Dudamel and Bolivar Symphony rock the house with Latin music and Stravinsky
For the second night in a row, the Simón Bolivar Symphony Orchestra of Venezuela held court at Carnegie Hall. And for the second night in a row, they earned a warm reception, offering a major Stravinsky work and a selection of treats from Venezuela and Brazil. Once the youth orchestra at the apex of El Sistema, Venezuela’s celebrated program of national music education, the Simón Bolivar Symphony has come of age, growing into a formidable ensemble.
Their music director, Gustavo Dudamel, is one of a handful of young conductors who have achieved rock-star status, receiving loud cheers long before even reaching the podium. He comes by it honestly–he is an exciting performer to watch, but more importantly an exciting and imaginative interpreter.
Reversing the announced order of the program, they began with two selections from Juan Carlos Núñez’s Tonadas de Simón Diaz (1999). The orchestra showed an impressive display of color in “Mi querencia,” with bristling, brawny strings at the start contrasting sharply with piercing woodwinds, before giving way to excited general motion. “Tonada del Cabestero” was of a different but similarly invigorating character, maintaining a constant, bounding energy.
Dudamel excels at creating excitement by tapping the raw energy of his orchestra, goading all sections to play with abandon. The tradeoff, often, is his tendency to lose detail–complementary ensemble, which should cause sections to balance and contrast to each other, tended to get lost in the general commotion. Dudamel’s is an effective approach, if imprecise.
Paul Desenne’s Hipnosis Mariposa (2014) begins with a dark, muddy, rocking stasis that slowly clarifies. Desenne varies his colors, but a feeling of tightness lingers for much of the opening section, as of creeping vines or a thick fog. His pictorial sense is strong–we hear birds, and not pretty ones, represented by high pecking on the violins, so intricately patterned as to sound almost arrhythmic until resolving beautifully into a dance for the entire orchestra.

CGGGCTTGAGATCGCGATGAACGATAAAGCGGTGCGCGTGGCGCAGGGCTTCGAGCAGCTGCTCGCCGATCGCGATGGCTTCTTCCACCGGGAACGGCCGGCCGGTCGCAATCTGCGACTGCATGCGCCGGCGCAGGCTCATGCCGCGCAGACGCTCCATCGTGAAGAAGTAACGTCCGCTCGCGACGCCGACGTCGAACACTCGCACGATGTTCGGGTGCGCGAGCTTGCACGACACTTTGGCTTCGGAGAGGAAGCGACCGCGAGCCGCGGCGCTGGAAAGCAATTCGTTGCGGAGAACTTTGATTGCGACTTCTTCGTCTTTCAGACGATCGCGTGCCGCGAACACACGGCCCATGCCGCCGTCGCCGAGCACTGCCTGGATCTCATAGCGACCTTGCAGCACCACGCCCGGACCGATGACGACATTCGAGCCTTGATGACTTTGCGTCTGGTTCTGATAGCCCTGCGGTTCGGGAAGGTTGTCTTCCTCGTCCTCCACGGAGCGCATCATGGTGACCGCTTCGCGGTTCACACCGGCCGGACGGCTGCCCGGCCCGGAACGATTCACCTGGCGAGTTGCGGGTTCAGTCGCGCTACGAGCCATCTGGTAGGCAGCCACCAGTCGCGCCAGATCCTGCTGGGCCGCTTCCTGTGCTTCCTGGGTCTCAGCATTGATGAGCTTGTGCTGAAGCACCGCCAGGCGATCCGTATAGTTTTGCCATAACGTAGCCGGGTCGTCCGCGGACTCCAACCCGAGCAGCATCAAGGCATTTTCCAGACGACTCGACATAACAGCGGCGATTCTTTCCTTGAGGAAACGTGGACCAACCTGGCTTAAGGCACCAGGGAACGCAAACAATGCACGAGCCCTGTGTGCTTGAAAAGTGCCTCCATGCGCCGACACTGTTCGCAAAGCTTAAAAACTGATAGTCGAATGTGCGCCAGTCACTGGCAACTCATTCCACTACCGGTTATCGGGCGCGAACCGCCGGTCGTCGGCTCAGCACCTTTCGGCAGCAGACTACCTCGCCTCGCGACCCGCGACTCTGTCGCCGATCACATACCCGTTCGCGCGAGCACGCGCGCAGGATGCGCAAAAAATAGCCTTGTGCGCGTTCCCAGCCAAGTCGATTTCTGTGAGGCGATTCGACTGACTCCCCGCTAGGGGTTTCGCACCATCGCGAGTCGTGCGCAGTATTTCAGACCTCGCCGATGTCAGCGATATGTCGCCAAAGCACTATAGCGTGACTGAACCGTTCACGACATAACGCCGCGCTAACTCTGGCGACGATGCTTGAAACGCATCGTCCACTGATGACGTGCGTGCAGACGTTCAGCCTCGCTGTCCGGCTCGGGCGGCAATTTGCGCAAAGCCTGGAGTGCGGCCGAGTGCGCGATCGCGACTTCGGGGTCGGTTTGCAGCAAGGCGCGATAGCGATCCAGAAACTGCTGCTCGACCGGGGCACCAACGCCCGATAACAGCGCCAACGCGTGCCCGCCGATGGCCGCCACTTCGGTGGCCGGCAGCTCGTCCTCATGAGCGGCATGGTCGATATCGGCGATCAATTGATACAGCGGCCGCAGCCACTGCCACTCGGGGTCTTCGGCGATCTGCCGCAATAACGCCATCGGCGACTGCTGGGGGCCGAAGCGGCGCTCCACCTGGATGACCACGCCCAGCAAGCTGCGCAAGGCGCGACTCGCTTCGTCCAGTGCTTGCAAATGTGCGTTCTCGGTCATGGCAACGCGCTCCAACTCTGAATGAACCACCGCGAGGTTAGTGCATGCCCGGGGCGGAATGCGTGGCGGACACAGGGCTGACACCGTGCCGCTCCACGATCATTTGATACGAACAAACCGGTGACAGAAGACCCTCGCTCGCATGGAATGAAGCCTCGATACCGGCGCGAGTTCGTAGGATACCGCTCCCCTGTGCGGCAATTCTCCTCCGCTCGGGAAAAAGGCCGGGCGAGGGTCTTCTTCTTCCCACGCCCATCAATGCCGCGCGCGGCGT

Moving from Venezuela to Brazil, the program continued with Heitor Villa-Lobos’s Bachianas brasileiras No. 2. “O canto do capadocio” (“The Scamp’s Song”) begins with a seductive saxophone solo, lounging smoothly on the very lightest bed of orchestration. “O canto da nossa terra” (“The Song of Our Land”) felt large in the most general kind of way, but evolved into a strong and pulsing dance.
Shaky ensemble marred the start of “Lembrança do sertão” (“Remembrance of the Bush”), but the running, blurring motion of the strings that followed was smartly executed. Lightest of the four, but the most evocative in its way, was “O trenzinho do caipira” (“The Peasant’s Little Train”), a charming vignette made largely of clever sound effects, and Dudamel was not shy about playing up its brash appeal–cellos lurching the engine forward, winds and a brushed cymbal letting out the steam, violins clattering along the rails. The trick admittedly gets a little tired after a while, slowing down again without having gone especially far. One wonders what a stray calf, wandering onto the track, might sound like.
Though more substantial, Stravinsky’s Pétrouchka was a perfect complement for these playful selections. Dudamel channeled a quirky spirit in the sprightly opening fanfare of the Introduction, followed by more brilliant energy in the rushing depiction of “The Crowds.”
Strong characters stood out throughout this reading–Pétrouchka’s weary despair, the menace of the Moor, the coquettish grace of the Ballerina. Dudamel masterfully depicted the romance of the latter two in an adorably tipsy little waltz. The bears especially, plodding through their dance in the deep groans of the basses, were perfectly depicted.
Throughout Friday’s performance, the Bolivar strings seemed lacking in definition–Dudamel has little trouble achieving volume, but mass was something that seemed to escape him, unable to bring real weight of tone to enliven his vision. The closest they came was in the Dance of the Wet Nurses, where the spacious string melody soared grandly over the excited bustle of the brass.
An encore of the Berceuse and Finale from Stravinsky’s Firebird started with an iffy tremolo, but the gorgeous horn solo layered on top more than made up for it. As the peals of brass fanned out, Dudamel was unafraid to let the piece be the massive, joyous celebration that it is, calling for ever more volume from every section of the orchestra.
Another, longer ovation ensued, and Dudamel finally let his arm be twisted into a second encore–a zesty, playful rendition of Pedro Guttierez’s “Alma Llanera.” As one percussionist worked his way to the front of the stage to perform a maraca solo, one could only pity the poor usher who had the thankless task of patrolling the aisle to scold the scores of listeners who had pulled out their phones to grab a video.